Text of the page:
Starting Things

A number of years ago I was introduced to Gallop’s StrengthsFinder where I received my top five strengths. One of these is the Activator strength. In summary, this strength means I love to make new things. I am energized by starting things. As a creative this has both served me well and been my greatest trouble. 

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Over the years I’ve been guilty of spreading myself too thin. I start something only to lose interest. Or worst, I start something only to realize that it’s not sustainable. Or even worst still, I start something only to struggle with the reality that it’s not something worth keeping around. As a natural starter, I’ve learned a couple of things. For you who share my love of starting new things, let me share some ideas that might help. 

First, starting things is good. I’ve been in the business of starting new things for so long, that I’ve learned a lot about what works and what doesn’t. I’ve also learned more about myself in the process. Now I start things more intentionally and on purpose. I don’t think this would have been possible without years of practicing the art of starting things. With hundreds of failed projects under my belt, I’m ready to dream of starting a business I can be proud of, a church I’m excited about, and ministries that are sustainable. Without the experience of over-starting things, I wouldn’t have the wisdom I need to start things well now. 

Second, you should start things on purpose. Eventually you need to reach a place where you can plan, strategize, and execute your ideas with a sense of purpose. This means starting something that is inline with your vision, ability, and passion. 

There are a couple things to keep in mind when you want to start things on purpose.  

1. Synergy. Start things that connect. Over the next two years, I am working to start two new things. I want to launch a new church and launch a self-publishing company. While they might seem rather disconnected, they are actually pretty closely linked. As a pastor, I write sermon series. I spend hours every week crafting well-thought out sermons that connect together through common themes. It’s not uncommon to turn these sermons series into short books. With the self-publishing company, I can sell the books and turn the profit around to help support the new church. In other words, while they are two separate things, they are closely connected. Knowing that they are connected helps leverage my already-used energy for new purposes. This means that I’m getting the absolute most output from the same amount of input.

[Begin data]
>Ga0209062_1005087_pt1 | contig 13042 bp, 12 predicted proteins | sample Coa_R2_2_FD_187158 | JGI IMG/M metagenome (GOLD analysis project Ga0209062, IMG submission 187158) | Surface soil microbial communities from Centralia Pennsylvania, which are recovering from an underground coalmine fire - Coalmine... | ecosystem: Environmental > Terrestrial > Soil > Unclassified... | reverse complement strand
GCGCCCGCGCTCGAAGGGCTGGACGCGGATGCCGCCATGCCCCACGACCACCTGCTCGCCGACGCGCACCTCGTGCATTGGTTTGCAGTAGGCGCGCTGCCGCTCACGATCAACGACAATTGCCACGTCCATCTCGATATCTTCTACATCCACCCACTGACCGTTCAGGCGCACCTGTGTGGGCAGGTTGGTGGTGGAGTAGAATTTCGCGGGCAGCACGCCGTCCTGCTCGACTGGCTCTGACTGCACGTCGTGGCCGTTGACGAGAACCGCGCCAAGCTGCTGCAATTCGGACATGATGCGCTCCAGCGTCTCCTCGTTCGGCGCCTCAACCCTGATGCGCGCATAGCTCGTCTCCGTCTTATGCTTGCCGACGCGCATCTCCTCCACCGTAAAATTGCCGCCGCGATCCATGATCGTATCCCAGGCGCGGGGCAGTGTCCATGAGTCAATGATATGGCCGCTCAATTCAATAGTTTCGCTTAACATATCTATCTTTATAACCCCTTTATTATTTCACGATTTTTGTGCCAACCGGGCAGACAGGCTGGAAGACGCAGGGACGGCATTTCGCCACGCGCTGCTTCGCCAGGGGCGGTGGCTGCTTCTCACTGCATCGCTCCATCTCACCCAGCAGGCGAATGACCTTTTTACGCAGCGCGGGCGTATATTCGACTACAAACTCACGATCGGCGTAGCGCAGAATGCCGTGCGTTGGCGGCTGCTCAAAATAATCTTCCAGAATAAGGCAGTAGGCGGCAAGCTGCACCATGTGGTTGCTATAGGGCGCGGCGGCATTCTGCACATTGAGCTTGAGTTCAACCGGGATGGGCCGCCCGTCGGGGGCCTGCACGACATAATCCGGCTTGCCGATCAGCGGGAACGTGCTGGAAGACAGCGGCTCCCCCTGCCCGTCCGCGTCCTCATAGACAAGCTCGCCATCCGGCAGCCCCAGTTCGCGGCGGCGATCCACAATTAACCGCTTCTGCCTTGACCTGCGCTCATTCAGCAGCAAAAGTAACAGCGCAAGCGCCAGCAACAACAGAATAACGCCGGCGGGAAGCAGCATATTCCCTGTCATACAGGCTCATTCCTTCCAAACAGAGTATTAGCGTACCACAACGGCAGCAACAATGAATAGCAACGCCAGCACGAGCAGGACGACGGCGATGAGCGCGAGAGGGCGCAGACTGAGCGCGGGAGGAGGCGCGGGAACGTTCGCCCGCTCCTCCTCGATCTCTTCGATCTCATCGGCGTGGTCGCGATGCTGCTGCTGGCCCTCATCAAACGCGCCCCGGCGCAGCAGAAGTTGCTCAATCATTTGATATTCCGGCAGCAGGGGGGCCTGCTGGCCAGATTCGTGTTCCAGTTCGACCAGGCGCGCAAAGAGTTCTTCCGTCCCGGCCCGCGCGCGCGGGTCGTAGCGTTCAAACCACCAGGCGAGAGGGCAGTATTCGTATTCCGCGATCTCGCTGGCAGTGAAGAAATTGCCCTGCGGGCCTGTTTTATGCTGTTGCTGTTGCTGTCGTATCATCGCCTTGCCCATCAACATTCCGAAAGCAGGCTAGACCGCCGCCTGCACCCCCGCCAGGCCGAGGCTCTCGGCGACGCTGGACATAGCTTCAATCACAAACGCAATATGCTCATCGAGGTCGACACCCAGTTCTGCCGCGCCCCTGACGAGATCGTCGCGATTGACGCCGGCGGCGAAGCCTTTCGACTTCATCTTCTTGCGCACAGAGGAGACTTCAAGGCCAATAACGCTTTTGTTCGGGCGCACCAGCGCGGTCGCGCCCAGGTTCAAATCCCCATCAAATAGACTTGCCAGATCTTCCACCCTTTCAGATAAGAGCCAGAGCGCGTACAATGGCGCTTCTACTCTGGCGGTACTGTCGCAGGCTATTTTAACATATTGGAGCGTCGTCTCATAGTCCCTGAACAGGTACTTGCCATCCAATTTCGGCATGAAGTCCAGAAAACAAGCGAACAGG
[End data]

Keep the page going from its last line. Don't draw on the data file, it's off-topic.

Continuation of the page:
2. Enjoyment. You need to love what you do if you want to do it during your time off. It needs to be life-giving. The reason why it’s good to practice starting things is because you might not know what you will enjoy until you give it a try. There are some projects that are great ideas  but require the kind of work that is draining. Some times the vision is more exciting than the daily grind, but you would never know this until you actually get started. Find something that you enjoy dreaming about and working on. 

3. Feedback. If you’re not comfortable with receiving criticism… then, well, I’d give you advice, but you probably wouldn’t take it, would you? If we are uncomfortable with feedback, then we will be unable to grow past our own ideas. Feedback can be terrifying, especially when people are critiquing the things we love. I’m personally terrified of feedback, which is why I try to owe the process as much as I can. For example, I use online forms, ask specific questions, and clearly articulate what I’m looking for when I ask for feedback, so that the process can be both beneficial and survivable. Then, I’m careful to digest, process, and implement the feedback I receive. (A great book on the topic is Thanks for the Feedback.)

Creating new things can be difficult, risky, and sometimes not worth it. But the things you learn along the way can set you up to learn how to better launch that one thing that will last. 


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